Queen of the shelter

by Kelly Inglis, manager

  • <p>It appears Marcie had recently given birth outside before she was rescued and brought to SHAID. She was suffering from extreme hair loss, among other things but is now warm and eating a high-protein diet to help her fur coat grow back healthy.</p><p>Kelly Inglis PHOTO</p>
  • <p>Our newest and very pregnant SHAID resident settles into her nesting box in her very own Maternity Ward - royal treatment fit for a queen!</p><p>Kelly Inglis PHOTO</p>
  • <p>Kelly Inglis PHOTO</p><p>Big Momma has had many litters as a stray living under a rural shed. She was finally captured and soon she will be spayed and spoiled.</p>

SHAID Tree Animal Shelter

We had our first very pregnant momma cat of 2023 brought into SHAID Tree Animal Shelter in late February. She looks ready to pop any day, so we set her up in her own maternity ward for when she gives birth. Judging from the size of her belly, it looks like it will be a fairly large litter, but one can never be sure! All we know is that she will be treated like the queen she is during her stay with us at the shelter.

Queens normally go into heat starting in the early spring, and will continue to go into heat every two to three weeks until they become pregnant.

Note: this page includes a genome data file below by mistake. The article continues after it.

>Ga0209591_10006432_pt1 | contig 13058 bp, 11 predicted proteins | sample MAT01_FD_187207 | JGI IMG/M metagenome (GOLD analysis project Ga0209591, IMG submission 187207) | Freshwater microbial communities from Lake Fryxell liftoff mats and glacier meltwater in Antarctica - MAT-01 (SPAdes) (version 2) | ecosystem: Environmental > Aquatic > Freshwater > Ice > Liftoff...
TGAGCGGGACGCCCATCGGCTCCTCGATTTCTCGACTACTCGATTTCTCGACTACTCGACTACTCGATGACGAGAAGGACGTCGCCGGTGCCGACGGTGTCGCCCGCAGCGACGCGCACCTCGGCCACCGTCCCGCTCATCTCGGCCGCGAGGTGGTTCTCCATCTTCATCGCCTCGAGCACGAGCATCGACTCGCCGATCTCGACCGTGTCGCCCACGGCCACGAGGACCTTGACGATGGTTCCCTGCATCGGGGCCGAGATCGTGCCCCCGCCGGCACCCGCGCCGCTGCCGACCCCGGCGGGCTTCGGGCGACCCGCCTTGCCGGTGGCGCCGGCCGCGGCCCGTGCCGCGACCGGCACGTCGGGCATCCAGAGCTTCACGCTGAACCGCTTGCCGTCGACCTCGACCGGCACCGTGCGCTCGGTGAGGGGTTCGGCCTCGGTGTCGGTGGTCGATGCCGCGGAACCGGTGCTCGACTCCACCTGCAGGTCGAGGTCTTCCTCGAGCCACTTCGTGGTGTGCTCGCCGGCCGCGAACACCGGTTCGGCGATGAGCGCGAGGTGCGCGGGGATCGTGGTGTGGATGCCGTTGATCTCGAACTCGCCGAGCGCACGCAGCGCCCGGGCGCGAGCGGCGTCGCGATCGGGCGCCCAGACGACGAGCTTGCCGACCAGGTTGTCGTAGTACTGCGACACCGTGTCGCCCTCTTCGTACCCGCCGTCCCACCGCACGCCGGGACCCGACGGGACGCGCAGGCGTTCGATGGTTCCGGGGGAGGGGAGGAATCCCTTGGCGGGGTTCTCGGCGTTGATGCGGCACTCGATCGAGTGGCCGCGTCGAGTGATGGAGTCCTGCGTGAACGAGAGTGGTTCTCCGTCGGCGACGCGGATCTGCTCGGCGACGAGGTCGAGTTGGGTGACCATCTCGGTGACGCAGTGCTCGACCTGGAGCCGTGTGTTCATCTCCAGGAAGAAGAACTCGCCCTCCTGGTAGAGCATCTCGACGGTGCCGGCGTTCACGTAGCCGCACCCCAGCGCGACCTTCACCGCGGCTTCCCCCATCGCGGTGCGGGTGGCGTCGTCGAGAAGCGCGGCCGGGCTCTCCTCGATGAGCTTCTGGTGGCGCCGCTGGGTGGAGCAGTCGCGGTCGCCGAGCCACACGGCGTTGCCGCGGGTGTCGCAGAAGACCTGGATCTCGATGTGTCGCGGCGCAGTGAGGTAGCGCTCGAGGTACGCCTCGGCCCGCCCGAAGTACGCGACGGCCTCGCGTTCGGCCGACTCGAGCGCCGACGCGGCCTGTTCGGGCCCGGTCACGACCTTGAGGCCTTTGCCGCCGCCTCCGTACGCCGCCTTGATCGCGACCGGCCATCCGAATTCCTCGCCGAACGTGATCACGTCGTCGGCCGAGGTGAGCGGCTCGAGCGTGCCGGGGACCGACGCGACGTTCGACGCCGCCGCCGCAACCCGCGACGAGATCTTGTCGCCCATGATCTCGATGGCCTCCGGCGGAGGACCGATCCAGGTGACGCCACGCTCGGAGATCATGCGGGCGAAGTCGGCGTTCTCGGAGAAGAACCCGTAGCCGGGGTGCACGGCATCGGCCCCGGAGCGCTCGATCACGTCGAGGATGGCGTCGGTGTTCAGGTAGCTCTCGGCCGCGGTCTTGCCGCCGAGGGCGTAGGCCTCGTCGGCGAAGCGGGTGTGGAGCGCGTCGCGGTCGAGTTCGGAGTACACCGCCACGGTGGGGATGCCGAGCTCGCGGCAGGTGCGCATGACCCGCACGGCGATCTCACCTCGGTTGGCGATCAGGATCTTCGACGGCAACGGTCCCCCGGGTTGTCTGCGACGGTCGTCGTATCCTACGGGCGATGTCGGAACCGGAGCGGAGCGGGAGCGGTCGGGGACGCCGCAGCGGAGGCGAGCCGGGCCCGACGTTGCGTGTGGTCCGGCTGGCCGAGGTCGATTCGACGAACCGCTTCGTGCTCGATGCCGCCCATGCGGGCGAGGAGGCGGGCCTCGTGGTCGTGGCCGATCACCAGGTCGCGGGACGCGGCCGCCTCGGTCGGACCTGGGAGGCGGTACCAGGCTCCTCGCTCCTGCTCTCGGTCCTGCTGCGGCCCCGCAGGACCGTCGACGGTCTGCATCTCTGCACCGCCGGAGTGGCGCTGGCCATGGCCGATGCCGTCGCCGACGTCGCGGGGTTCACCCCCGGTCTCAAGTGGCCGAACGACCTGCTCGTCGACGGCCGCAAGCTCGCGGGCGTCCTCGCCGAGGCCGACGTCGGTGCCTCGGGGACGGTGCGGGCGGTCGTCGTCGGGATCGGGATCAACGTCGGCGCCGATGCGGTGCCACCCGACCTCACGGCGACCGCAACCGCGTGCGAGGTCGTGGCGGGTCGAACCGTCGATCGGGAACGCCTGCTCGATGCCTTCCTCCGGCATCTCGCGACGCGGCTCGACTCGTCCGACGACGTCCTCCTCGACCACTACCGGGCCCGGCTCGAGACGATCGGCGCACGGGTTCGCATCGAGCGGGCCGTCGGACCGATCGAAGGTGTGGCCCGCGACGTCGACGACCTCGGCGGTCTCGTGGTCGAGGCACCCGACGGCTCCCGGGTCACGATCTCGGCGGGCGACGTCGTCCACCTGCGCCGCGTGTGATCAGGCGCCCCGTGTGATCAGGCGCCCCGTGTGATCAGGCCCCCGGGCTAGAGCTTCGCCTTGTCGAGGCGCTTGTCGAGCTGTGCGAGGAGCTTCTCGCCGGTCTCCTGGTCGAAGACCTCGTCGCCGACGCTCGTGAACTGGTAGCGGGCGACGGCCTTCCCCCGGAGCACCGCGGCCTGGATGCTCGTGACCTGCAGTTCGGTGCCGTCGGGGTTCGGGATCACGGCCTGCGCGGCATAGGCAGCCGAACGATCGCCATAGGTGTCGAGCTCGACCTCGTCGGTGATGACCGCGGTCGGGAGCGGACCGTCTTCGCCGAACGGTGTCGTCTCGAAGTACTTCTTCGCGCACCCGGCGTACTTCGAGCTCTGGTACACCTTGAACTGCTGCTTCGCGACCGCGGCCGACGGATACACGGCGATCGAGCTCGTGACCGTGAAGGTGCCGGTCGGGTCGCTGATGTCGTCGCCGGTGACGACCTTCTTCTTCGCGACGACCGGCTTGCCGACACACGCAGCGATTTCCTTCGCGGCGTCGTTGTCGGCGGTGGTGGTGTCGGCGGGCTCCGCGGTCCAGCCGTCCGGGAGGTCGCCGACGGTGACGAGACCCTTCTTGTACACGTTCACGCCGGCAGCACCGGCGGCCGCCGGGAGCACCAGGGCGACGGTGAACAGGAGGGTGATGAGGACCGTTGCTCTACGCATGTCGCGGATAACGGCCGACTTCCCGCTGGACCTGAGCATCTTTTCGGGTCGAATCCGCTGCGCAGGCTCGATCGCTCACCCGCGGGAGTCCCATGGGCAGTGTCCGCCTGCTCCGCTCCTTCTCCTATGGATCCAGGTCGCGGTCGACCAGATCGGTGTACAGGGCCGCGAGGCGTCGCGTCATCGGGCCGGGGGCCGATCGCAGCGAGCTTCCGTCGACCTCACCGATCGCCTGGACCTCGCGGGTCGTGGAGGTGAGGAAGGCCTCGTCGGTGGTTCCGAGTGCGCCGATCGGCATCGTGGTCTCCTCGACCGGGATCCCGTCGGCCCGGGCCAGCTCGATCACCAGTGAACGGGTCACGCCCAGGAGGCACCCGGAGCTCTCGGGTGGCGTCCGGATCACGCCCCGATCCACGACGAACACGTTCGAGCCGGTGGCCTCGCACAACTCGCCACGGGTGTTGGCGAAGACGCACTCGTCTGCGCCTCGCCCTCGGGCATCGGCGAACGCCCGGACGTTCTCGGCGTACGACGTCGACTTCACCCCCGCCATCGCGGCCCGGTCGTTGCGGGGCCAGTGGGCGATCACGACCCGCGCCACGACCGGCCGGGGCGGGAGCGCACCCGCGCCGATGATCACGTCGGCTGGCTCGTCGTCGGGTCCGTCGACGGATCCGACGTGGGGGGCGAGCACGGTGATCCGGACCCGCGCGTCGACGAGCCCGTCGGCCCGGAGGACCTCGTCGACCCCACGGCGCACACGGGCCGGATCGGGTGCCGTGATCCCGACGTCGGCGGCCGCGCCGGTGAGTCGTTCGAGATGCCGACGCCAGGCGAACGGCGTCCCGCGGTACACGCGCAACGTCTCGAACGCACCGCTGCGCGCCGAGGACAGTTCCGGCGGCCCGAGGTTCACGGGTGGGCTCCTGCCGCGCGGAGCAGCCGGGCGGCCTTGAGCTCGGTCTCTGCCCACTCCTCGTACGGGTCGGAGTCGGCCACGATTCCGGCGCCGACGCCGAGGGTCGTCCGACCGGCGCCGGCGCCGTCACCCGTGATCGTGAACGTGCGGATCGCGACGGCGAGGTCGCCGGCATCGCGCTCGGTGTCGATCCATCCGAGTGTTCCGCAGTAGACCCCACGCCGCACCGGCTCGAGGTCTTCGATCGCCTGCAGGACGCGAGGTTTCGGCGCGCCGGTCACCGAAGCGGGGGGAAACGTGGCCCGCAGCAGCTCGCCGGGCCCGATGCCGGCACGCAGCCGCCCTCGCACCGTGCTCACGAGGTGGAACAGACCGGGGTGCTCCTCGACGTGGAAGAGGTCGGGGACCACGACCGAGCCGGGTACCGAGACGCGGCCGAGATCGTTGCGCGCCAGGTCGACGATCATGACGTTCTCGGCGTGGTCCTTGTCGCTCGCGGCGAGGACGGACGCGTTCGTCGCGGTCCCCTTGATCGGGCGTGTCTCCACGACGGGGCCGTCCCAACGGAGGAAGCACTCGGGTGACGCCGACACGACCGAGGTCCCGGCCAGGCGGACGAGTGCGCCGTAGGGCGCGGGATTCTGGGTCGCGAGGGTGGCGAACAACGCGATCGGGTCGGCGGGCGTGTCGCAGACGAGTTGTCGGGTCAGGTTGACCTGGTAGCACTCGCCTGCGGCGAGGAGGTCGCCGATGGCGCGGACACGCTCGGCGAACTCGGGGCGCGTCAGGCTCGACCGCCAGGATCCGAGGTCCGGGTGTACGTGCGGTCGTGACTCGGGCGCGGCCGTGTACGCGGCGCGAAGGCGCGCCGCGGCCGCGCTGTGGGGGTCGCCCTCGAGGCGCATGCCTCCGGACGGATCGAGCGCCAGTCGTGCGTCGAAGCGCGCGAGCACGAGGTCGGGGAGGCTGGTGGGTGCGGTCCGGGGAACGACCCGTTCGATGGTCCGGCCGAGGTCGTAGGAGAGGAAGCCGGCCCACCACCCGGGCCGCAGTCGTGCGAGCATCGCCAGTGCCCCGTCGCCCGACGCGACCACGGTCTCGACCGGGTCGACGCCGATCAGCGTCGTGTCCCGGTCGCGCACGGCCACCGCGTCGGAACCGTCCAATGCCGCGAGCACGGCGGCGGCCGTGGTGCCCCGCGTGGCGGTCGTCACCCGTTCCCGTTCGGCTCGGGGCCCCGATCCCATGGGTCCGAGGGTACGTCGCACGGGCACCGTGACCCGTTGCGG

A cat's gestation period is generally 63-65 days, and she will birth an average of four kittens per litter, although we have seen as few as a single kitten, and as many as eight, here at the shelter. Two clues that the big day is coming, is that typically the queen will stop eating about 24 hours before they give birth and their internal temperature drops below 100 degrees Fahrenheit.

Kittens are ready to find their own forever homes at eight-to-10 weeks of age, after they have been fully weaned and are eating kitten kibble and drinking water. The queen needs a minimum two weeks of recovery time after her kittens are weaned, before it is safe for her to undergo her spay surgery and prepare her for her own adoption.

It is common for stray or homeless queens to suffer hair loss following pregnancy and birth due to them not getting enough nutrition; we currently have two other queens (Marcie and Fuzzy Peach) in our care that likely gave birth prior to being rescued and are suffering from varying degrees of hair loss.

We are giving them the most nutritious kibble and canned food to help them gain strength for their upcoming spay surgeries. Soon, they will be available for adoption in hopes to become the queen of your home.

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